Tuesday, October 30, 2007

F# is so Passé

Lately I've been trying to juggle learning a mix of technology. WPF, .net 3.5 (linq), maths, F#... Sometimes I feel like I have Internet Multitasking Syndrome.

Although Internet Multitasking Syndrome is not a known medical disorder (I just made it up five minutes ago), it is not uncommon for people to become so immersed in their online activities that their cognitive abilities wane.

After hours starring at a screen, flipping between web pages and information outlets, people can develop a feeling of anxiety, stress and a decrease in mental performance, said John Suler, author of The Psychology of Cyberspace.

"There are limits to how much information one person can process," he continued.

I started learning about a little known language called F# a couple of months ago, where I read most of the Foundations of F# book over a rather intense week.

Since then I've dropped the ball... there's just too much to learn within our software field.

I'm keen to get back into it, as F#'s functional principles are very appealing to me. There's a sense of power and elitism playing with such a language. It's close to it's mathematical roots, and has the potential to create highly concurrent systems.

These things are addictive for software engineers. Power and elitism - it's why C/C++ are so popular and why VB programmers get no respect.

Now that F# is an official MS language, it's becoming quite popular. While this is fantastic for the language - a small selfish part of me wants to keep it for myself. I don't want it to become 'common' and spoilt by countless bad programmers writing spaghetti code.

Unfortunately this also includes me - so to avoid becoming an Italian Chef, I'm planning to read Structure and Interpretation of Computer Programs during my holidays. I've heard this is a classic book covering functional programming (in scheme).

Wish me luck!

Wednesday, October 10, 2007

Death Trap

When I first started riding my motorbike I became much more aware of my environment... and not in a pleasant way. After coming out of my metal cocoon (car), everything became a threat and I felt fully exposed to the world.

It's with good reason too; I live in beautiful Queensland where every week 1 rider dies and 15 are injured. And I don't need a maths degree to know that the statistics are against me.

Even still I love riding my bike, it got me out of my comfort zone and I have a new perspective, and a new sense of freedom and opportunity.

So here comes the clichéd analogy to programming.... Our comfort zone is our greatest death trap.

Our industry moves far too quickly learn everything, so it's an easy trap to become stagnant with familiar technology.

We've all been victim's of stagnancy at some point, but tragically some developers spiral down until they feel so far behind there's no point playing catch up.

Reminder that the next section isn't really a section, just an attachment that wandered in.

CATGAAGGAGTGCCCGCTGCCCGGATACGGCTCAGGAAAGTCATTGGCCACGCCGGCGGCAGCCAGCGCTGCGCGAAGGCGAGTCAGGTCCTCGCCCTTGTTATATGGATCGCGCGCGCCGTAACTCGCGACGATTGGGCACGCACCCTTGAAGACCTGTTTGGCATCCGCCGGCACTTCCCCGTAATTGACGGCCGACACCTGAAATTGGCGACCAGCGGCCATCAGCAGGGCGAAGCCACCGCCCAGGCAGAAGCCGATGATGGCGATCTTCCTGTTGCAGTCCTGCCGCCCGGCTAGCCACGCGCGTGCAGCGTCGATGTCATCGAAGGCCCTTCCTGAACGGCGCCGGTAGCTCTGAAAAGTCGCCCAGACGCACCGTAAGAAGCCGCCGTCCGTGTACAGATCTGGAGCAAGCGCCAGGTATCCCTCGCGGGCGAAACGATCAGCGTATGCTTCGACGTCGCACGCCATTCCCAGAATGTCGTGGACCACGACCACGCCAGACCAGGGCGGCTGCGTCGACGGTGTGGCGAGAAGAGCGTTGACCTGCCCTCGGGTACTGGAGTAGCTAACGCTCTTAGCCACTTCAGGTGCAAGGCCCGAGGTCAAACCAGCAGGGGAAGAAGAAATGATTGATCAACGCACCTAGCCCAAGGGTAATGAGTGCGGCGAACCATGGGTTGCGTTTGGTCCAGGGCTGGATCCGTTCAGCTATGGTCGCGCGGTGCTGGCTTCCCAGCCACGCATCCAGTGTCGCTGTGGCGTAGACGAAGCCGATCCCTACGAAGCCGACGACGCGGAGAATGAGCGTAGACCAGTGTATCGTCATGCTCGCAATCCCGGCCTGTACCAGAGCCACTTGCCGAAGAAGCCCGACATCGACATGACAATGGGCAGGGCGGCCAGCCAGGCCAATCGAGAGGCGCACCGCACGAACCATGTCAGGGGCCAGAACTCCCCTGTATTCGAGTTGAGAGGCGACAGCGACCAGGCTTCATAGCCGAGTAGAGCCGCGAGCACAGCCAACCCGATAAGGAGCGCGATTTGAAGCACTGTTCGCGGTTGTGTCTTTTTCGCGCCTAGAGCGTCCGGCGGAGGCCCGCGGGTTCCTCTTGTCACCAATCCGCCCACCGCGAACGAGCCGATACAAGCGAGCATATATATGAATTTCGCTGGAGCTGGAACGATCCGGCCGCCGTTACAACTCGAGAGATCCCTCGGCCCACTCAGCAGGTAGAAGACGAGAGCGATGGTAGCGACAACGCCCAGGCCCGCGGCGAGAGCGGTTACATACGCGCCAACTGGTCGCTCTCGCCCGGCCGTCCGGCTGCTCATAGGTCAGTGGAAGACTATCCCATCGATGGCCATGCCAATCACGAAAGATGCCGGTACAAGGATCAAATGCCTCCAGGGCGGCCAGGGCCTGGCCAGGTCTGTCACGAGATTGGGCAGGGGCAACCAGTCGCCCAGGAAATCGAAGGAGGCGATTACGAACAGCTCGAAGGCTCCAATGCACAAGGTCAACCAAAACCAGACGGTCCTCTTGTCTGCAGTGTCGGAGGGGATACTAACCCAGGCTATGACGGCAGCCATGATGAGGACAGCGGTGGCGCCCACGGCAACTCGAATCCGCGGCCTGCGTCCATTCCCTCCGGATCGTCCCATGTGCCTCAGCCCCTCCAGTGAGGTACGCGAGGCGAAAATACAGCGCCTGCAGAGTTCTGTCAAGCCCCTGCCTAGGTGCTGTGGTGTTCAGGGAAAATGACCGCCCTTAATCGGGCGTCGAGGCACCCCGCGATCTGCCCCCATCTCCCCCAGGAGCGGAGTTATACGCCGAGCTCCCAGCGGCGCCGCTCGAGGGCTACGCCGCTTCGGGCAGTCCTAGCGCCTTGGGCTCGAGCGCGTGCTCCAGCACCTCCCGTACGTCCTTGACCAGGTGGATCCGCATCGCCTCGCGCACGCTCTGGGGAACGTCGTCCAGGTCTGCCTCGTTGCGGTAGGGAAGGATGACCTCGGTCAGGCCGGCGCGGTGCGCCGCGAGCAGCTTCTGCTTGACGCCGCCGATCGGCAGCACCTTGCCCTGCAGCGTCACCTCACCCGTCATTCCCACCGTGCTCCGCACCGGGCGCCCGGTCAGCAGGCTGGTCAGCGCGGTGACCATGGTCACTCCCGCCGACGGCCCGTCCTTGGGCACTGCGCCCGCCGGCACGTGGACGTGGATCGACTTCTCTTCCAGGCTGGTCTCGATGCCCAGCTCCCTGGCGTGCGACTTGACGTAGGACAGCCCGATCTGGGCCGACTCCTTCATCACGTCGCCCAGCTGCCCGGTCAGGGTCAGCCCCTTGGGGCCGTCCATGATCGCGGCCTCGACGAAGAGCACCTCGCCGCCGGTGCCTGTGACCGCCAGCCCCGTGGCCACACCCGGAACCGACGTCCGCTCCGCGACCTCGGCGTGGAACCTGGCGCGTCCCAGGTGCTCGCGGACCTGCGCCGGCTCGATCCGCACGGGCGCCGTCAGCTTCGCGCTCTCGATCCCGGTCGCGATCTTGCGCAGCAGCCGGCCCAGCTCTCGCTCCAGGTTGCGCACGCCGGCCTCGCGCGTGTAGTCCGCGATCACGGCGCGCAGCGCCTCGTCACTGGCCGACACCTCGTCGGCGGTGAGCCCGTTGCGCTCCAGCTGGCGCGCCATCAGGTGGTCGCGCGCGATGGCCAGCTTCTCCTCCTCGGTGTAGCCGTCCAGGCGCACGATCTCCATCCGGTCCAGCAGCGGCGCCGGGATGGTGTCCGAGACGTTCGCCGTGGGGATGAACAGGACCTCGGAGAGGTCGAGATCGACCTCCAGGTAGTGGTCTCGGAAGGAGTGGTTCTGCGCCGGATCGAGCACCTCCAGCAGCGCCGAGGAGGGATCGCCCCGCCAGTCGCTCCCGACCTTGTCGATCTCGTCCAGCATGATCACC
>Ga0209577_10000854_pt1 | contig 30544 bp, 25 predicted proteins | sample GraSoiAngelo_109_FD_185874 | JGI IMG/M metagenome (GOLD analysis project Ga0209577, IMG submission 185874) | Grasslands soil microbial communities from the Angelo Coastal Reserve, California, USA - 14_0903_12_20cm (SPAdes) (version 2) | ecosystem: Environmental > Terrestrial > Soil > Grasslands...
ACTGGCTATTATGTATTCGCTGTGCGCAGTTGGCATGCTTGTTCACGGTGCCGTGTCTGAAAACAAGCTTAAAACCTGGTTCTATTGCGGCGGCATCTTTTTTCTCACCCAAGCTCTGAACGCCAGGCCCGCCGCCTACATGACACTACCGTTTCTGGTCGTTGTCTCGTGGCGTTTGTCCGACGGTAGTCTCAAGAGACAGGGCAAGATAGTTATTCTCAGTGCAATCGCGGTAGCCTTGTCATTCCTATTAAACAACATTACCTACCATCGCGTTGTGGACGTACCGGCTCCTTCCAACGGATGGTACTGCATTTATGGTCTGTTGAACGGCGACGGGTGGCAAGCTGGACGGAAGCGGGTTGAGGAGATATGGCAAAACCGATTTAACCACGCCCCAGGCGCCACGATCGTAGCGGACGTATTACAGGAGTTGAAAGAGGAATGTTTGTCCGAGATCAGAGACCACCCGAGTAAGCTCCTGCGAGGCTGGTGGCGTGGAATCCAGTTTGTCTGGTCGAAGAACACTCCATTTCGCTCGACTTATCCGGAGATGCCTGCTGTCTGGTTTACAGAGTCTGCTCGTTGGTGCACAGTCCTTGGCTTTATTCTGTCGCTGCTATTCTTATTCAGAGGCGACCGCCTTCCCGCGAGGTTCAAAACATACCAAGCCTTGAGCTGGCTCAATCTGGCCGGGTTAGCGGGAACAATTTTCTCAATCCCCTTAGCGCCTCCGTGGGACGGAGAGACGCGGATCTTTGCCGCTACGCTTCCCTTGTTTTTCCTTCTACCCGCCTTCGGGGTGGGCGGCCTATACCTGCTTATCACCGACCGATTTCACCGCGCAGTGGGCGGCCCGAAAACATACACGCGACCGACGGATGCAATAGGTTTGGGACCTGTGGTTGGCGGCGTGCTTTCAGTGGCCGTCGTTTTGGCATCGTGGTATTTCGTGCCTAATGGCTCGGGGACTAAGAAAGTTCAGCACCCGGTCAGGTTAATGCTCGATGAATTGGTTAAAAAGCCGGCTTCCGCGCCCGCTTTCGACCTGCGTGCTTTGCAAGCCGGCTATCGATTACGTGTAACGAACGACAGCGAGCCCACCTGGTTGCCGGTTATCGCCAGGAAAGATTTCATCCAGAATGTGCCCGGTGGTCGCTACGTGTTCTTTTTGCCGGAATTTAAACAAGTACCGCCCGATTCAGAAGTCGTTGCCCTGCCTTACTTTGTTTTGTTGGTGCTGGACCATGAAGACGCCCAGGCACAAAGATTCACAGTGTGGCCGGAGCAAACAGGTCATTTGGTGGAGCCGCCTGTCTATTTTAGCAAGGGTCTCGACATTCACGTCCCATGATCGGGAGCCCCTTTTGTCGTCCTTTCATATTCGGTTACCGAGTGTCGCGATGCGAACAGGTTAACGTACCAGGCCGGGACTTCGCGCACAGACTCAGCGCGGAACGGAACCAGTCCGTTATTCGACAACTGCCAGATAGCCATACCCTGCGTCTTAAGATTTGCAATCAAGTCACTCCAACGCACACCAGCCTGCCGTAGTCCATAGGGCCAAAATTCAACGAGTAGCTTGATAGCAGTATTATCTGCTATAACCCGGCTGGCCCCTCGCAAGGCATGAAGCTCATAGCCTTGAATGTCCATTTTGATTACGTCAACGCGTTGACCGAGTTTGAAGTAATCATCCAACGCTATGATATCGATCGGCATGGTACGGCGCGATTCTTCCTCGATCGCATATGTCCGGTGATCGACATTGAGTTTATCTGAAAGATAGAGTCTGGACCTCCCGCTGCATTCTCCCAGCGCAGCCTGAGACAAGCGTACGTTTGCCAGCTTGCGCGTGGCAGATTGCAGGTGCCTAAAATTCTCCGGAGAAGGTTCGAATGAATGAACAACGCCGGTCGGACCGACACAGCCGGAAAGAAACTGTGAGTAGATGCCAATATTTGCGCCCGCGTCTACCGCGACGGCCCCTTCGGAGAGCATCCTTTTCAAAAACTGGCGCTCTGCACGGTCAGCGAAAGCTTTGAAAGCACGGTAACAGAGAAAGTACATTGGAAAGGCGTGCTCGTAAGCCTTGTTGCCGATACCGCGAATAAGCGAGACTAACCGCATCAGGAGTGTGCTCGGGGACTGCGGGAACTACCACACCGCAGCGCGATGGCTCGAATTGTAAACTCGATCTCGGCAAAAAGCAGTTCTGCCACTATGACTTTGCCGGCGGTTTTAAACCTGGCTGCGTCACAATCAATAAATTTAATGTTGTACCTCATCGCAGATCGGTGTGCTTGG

Then they're stuck working with an obscure, unsupported technology - or they get promoted into management.

Others are trapped by their language of choice. I met a guy just recently who, with great passion, thought 'C' was the language for everything. Web apps, database apps... everything.

I felt for this guy, because I've been there before... and it's utter madness.

It takes effort and it's painful to learn new things. There's also a high risk that what you learn is completely redundant... but while it's important to pick your technology carefully - it's better to learn something than nothing at all.

My challenge is to never stop learning; it's not without risk or effort - but the rewards of freedom and perspective are invaluable.

Tuesday, October 2, 2007

I don't want to be a Maths Teacher

Before I started my maths degree I braced myself for the inevitable question "why maths?"

That's okay, maths isn't everyones favorite subject - but as it turns out the more popular question is "do you want to be a Maths teacher?"...


Don't get me wrong, I have no problems with teaching, in fact it might be cool to be a lecturer one day... but it makes me sad that people think learning maths is only good for teaching maths.

It's like the definition of Recursion: see Recursion; a tragic cycle of futility; a perpetual motion machine that affects nothing and goes nowhere.


I want to shout out from the roof tops - don't people realize that maths is the basis of all technology and human advancement?

Economically, math brings order to chaos. The steady job, the home (or mortgage), even food on the table and clothes on our backs - thank maths. Too melodramatic? Google the Great Depression sometime.

Math heals us when we are sick. Statistical drug trials determine what medicine works, mathematical models of the human body are used by doctors and physiotherapists to determine better techniques for recovery.

I won't even get started on computers or civil construction.

Above all, maths is eloquent, philosophical and beautiful. It changes your perceptions and makes you appreciate everyday life even more.